While BPA is specifically targeted when regulating food contact material, BPS & BPF are much more likely to be an area of consideration for the leather and textile industry. BPF & BPS are impurities present in syntans used in leather manufacturing

In addition, BPS is used in the production of synthetic tanning chemicals and can be found as unreacted raw material in sulfone based syntans whereas BPS & BPF can be both produced as unwanted by-products.

The syntans are water soluble tanning polymers (synthetic retanning products) used to complete the tanning of several types of chrome-free leathers or as retanning agent to improve the softness, fullness, filling, tightness etc. of the leathers.

BPA is not used as an intermediate chemical in the leather industry.

Today, syntans remain an essential tool to convert intermediates (wet blue, wet white) into genuine leather.

TFL has already launched an indispensable range of genuine syntans that enable customers to manufacture leathers that will comply to upcoming threshold of 500 mg/kg of Bisphenols, all developed, manufactured and strictly controlled within TFL’s own facilities

Human exposure to Bisphenols in Europe and how is the European Union protecting citizens?

The EU has taken action to reduce citizen’s exposure to BPA. BPA has been harmonized for classification and labelling as a substance that

  • Causes toxic effects on our ability to reproduce (Repr. 1B)
  • May cause respiratory irritation (STOT SE 3)
  • May cause skin allergies (skin sens. 1)

BPA is also classified as a SVHC and listed in the Candidate List of Substance of Very High Concern due to its toxicity for reproduction and endocrine-disrupting properties that may cause adverse effects to people’s health and the environment.

In January 2023 BPS has been added to the SVHC candidate list as well, despite advocacy of the industry that pointed out the insufficient scientific background.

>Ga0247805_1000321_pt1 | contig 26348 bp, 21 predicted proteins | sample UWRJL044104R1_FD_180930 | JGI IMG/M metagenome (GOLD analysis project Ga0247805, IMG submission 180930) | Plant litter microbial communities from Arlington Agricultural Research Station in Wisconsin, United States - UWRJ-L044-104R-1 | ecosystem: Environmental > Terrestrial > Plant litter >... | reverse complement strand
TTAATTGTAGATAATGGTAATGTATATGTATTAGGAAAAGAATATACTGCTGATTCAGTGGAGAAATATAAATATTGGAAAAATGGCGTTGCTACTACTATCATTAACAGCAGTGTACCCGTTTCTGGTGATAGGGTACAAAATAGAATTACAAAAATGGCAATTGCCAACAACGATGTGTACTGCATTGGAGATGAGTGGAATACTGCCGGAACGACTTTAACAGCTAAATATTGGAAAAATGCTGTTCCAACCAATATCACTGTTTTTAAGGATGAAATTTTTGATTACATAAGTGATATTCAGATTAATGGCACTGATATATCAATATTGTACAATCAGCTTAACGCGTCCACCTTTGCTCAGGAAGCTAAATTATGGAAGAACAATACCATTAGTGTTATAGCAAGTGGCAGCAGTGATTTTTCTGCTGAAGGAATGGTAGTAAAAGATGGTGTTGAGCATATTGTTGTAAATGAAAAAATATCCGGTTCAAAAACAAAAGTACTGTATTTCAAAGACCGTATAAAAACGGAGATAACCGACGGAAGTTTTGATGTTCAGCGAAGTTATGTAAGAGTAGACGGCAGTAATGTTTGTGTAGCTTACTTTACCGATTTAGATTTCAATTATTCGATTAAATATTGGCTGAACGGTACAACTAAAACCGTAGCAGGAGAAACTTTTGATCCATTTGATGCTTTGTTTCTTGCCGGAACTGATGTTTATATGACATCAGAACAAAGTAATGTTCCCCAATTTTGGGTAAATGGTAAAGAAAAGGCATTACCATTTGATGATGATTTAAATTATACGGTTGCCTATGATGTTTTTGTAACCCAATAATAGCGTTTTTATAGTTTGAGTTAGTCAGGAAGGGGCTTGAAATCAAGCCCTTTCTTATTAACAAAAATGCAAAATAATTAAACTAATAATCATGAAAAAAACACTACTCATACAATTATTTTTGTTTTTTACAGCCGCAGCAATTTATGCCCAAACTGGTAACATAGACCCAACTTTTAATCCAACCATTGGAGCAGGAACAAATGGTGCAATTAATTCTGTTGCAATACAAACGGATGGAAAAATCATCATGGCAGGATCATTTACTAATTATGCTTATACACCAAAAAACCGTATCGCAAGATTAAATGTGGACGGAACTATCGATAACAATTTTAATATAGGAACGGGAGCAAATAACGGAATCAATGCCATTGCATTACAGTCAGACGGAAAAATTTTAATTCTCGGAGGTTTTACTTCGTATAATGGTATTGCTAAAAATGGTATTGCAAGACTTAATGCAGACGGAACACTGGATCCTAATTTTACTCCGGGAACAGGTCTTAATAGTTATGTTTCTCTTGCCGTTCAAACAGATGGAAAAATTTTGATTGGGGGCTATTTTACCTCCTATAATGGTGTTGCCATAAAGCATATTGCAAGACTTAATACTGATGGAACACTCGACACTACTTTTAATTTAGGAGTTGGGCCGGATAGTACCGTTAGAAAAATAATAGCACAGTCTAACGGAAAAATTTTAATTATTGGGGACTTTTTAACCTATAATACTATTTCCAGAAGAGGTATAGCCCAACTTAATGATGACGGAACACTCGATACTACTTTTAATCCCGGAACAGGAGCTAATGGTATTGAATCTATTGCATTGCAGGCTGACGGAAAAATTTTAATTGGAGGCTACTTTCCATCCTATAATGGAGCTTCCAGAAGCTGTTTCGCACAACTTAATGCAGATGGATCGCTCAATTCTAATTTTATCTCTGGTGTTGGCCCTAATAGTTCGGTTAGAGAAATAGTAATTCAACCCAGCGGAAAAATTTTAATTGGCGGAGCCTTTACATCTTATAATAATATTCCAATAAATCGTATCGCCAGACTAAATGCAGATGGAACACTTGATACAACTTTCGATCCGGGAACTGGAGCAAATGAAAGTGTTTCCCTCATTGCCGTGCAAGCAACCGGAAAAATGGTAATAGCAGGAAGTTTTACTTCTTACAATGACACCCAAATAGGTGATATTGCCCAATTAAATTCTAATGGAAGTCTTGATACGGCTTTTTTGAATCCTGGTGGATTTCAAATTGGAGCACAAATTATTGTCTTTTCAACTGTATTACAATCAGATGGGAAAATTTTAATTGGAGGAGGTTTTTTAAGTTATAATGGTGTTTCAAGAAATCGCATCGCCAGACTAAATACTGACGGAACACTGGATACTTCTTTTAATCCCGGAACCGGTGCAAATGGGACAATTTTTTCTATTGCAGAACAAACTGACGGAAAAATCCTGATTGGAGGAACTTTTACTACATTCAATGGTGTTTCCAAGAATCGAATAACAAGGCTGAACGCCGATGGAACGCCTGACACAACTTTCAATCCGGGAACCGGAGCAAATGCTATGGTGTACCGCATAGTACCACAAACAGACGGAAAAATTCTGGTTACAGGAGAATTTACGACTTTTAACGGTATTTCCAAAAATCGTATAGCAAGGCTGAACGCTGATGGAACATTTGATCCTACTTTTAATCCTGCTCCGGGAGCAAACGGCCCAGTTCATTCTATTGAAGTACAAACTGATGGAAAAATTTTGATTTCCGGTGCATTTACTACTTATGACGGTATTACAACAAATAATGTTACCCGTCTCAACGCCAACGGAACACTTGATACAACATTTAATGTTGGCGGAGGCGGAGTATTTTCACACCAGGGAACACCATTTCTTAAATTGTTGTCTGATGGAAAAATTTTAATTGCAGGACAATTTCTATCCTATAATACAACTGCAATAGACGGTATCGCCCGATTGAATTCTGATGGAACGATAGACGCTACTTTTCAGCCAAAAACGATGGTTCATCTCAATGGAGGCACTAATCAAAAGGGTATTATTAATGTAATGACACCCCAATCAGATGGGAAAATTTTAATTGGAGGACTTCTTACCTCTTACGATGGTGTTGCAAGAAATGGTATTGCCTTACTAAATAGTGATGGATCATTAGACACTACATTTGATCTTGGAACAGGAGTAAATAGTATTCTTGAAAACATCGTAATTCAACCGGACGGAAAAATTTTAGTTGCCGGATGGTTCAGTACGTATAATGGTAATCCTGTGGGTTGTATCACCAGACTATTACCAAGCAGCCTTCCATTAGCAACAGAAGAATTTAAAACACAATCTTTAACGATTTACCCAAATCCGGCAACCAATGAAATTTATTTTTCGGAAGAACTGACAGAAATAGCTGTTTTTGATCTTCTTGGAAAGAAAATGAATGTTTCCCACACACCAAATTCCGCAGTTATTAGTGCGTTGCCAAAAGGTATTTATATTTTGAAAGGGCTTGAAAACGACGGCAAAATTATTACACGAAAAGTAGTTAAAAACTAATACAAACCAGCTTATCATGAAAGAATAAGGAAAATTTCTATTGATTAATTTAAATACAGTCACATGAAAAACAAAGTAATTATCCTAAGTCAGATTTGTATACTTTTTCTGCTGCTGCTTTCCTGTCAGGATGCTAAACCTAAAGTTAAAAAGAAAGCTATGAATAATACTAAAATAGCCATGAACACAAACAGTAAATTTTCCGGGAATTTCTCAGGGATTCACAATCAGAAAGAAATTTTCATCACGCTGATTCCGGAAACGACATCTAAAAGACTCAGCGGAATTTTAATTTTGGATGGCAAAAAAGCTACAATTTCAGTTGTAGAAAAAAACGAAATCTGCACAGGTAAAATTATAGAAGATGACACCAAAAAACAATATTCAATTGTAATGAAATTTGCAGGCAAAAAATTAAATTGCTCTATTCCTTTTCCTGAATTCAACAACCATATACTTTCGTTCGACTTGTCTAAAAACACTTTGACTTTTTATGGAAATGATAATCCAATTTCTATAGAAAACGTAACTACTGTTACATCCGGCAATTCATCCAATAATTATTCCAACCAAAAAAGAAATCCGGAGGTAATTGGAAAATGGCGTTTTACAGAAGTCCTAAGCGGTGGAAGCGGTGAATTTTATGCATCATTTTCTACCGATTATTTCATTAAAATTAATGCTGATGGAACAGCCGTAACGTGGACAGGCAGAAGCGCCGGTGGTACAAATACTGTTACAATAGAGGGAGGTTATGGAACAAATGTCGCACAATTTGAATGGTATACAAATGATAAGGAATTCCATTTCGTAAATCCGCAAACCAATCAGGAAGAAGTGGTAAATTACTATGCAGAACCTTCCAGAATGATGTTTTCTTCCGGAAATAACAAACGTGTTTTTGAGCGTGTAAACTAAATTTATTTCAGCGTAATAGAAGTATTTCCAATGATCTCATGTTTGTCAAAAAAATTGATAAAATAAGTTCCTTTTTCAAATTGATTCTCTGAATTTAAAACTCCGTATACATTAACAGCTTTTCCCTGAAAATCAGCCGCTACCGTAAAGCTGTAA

Considering the risks associated with BPA and other Bisphenols of similar concern (BoSC), since early 2020, the European Chemicals Agency (ECHA) and the EU Member States have started screening data on a large group of Bisphenols such as BPA, BPS & BPF for possible restricting actions to avoid the substitution of substances with similar harmful properties. BPS & BPF have been identified as BoSC and will also be restricted.

New scientific evidence regarding the hazards of and exposure to Bisphenols has been available since November 2022 and the European Chemicals Agency is starting a consultation on the proposed restriction.

The Dossier Submitter proposes a ban on placing articles and mixtures on the market containing a concentration of Bisphenols in the scope of the restriction equal to, or greater than, 10 ppm (0.001 % by weight) with a derogation for the leather industry.

The proposed concentrations limits is 500 ppm for leather articles and mixtures used for the tanning of leather for 5 years.

Once the proposed restriction comes into force, leather articles containing > 0.05% of any Bisphenol will be prohibited in the EU, from for 2025, and > 0.001 % after 2030.

Do you need any further advice? Please use the contact form below: